Thursday, January 26, 2017

Stretch marks -- what can you do?

Stretch marks. Some moms love them. After all, they're a sign of all they went through to bring a little one (or ones) into this world. They see them as badges of courage. For the rest of us who just might want to erase those outward signs of skin stretching far beyond what seems possible, guest blogger, Trisha Miller, returns to give us some advice.

Natural Methods for Reducing 
the Appearance of Stretch Marks

These are some of the best natural methods out there for potentially reducing the appearance of your stretch marks. With that being said, every body is different and everyone’s skin is different. I  cannot guarantee that any of these methods will work for everyone. 

Stretch marks are stubborn. They occur when skin is pushed to its absolute limit. So, please be aware that they may never go away completely, but you may be able to reduce their appearance.

Essential Oils

Frankincense is a sap derived from the Boswellia Sacra tree, used for centuries due to its healing qualities. The tree is domestic to the areas of Oman, Yemen and the Horn of Africa. It has been used for centuries due to its healing qualities. Before the use of more modern medicine, it was used in the actual healing process. It was placed directly on wounds to aid the body in healing. In current years, frankincense is used more for beauty remedies including the removal of dark spots, stretch marks, and acne scarring. Not only is frankincense wonderfully restorative, it’s also a fantastic protectant. When used on the skin, it can help remove scarring and prevent new skin damage from occurring.

How to Use: Add a few drops of frankincense to your favorite carrier oil (like coconut, avocado, or grapeseed oil) massage a small amount directly onto stretch marks and allow it to soak in completely. More essential oil does not equal better results. If you add too much essential oil to your mixture, you may experience discomfort on the skin. This is because essential oils are extremely concentrated and in most cases are suggested to be used with a carrier oil, not by themselves. Another great option is to use them with an air humidifier daily. Humidifiers are great for people with dry skin anyway. However, do not put the oils directly into the humidifier, as they could damage the unit. Rather, sprinkle a few drops of oil on a small cloth and drape it in front of the escaping steam to diffuse it into the air. A diffuser is another good option.

Aloe Vera

You may have heard of aloe vera gel being used to treat heat burns and sun burns. Like frankincense, aloe has been used for healing for hundreds of years. The aloe plant itself consists of many “leaves” that grow straight out of the stem, which lies underneath the surface of the ground. These leaves are thick and squishy and hold the actual aloe gel inside. The plant uses this gel to survive extreme temperatures, since aloe mostly grows in desert locales -- originating in places like Africa, Egypt, and the Arabian Peninsula. This plant can survive almost everywhere. It is because of this that we can benefit from the natural antiseptic that exists within the leaves. The gel is deeply reparative. When applied, it absorbs into the skin and helps it to repair itself from the inside.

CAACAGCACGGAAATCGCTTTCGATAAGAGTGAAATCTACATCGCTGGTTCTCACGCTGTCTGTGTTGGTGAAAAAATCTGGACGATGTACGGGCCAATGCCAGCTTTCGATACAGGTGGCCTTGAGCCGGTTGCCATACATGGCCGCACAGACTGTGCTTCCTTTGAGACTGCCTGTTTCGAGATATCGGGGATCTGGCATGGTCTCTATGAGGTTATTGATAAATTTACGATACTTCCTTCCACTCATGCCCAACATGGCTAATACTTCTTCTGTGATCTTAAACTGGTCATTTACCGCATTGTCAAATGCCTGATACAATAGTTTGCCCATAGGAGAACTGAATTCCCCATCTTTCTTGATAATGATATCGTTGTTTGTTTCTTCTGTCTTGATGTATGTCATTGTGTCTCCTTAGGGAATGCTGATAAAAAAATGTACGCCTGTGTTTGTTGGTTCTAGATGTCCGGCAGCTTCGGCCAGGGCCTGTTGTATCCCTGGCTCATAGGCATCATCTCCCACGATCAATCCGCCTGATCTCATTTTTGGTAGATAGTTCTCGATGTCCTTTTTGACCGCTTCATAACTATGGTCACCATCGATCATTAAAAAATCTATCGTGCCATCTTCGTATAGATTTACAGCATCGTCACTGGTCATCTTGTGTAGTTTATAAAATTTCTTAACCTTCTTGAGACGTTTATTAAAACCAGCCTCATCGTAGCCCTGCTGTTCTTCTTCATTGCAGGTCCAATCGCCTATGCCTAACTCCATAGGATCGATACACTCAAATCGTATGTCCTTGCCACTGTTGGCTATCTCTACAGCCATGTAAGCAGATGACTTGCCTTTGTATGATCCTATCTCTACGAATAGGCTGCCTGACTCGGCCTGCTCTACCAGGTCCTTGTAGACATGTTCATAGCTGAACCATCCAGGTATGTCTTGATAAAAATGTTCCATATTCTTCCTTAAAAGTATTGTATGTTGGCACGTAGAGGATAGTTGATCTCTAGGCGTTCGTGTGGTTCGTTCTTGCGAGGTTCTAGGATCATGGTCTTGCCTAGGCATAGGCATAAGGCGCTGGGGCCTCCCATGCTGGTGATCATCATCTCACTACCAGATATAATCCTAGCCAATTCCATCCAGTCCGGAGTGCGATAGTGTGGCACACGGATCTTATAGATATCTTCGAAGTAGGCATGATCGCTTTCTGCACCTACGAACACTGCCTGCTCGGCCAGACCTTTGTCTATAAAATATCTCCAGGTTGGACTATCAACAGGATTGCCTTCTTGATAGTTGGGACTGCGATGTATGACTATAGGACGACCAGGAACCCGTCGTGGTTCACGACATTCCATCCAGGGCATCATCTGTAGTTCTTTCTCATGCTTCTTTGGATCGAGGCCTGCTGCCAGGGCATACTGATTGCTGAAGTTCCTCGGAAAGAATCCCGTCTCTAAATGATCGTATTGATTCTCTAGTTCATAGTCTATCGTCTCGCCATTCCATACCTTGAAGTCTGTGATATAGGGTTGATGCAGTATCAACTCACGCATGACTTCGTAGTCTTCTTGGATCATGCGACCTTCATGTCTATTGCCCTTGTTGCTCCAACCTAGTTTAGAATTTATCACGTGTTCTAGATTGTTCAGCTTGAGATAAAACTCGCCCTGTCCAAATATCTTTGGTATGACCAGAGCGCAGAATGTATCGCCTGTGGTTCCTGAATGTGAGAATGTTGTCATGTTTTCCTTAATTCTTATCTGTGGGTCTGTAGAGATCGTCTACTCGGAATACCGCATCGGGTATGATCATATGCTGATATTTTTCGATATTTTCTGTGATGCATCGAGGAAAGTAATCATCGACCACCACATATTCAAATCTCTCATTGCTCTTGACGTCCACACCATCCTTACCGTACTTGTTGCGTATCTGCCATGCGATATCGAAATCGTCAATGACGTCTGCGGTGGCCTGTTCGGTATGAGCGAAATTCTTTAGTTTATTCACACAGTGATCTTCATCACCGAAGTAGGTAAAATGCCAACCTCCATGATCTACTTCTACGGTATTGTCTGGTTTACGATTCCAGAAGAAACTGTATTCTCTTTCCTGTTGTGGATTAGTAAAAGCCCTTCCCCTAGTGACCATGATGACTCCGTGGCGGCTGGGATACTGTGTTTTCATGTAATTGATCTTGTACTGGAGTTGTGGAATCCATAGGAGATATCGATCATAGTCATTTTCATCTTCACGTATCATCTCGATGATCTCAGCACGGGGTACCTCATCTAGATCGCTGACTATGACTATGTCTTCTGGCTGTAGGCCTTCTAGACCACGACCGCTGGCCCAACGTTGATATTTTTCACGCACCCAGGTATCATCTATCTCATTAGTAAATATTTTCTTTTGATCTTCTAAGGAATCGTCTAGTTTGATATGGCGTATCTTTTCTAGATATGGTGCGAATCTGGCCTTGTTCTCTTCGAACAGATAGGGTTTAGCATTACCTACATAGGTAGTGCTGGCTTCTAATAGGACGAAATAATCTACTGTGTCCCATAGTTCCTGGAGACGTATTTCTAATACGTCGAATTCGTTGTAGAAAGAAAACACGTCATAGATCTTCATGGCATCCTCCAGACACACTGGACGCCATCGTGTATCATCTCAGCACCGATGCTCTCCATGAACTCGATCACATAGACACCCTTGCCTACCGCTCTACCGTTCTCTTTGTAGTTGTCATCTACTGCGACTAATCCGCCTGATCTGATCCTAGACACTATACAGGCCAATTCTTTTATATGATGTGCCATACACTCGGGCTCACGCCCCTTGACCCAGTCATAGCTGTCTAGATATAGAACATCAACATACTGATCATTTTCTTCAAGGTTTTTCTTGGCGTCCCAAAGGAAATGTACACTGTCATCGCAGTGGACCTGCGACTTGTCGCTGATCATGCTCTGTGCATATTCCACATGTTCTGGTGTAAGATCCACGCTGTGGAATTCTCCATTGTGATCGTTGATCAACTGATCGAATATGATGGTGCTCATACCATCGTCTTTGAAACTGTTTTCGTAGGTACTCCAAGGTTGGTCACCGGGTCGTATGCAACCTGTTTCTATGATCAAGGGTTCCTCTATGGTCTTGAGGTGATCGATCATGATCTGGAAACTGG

How to Use: Grab your favorite aloe gel (it can be purchased in plant form or gel form -- just make sure you check the ingredients and make sure there are little to no unnecessary additives that could irritate your skin) and dab a small amount directly onto the scarred area. Massaging it into the skin is unnecessary. Once it is applied, allow the gel to fully dry. If there is any residue, remove it with a soft towel.

Castor Oil

This plant is indigenous to the Mediterranean area, Eastern Africa, as well as India. It has long been used in oil form for its medicinal properties, but other parts of the plant, including the leaves and bark, have been used for their antihistamine, anti-microbial, and anti-inflammatory properties. Castor oil can be purchased just about anywhere and is still commonly used for ailments such as constipation, reduction of scarring, and even to treat fungal infections (like athlete's foot and ringworm -- although I don’t suggest skipping a doctor’s appointment if you have a serious infection). Aside from all of the above effects, castor oil is thick in nature, which allows for extreme moisturization to dry, damaged skin and stretch marks.

How to Use: Castor oil can be applied directly to the skin, but due to its thickness, it does take awhile to dry. If you prefer, you can add some to another oil (like avocado, grapeseed, or coconut) and allow that to absorb for several minutes. Another option is to soak a cloth in castor oil and simply place it on the stretch marks. This makes for less of a mess and can be removed whenever you’re ready.

Every person in the world is born with imperfections. Many of us develop scars, spots, blemishes, and more throughout our lifetime. The best method for dealing with the appearance of stretch marks is to have an open mind. Accept your body as it is. Sure, everyone can use a bit of improvement here or there, but no one should be expected to have the perfect body. We see some things in society as imperfections simply because we don’t understand them. If we can spread acceptance of our bodies through positivity, hopefully less people will feel the need to change what nature and real life has given them.

Trisha Miller is a freelance writer from Boise, ID. She is a dedicated vegan and is committed to an all-around eco-friendly and healthy lifestyle. You can follow her on Twitter @thatdangvegan and her blog (

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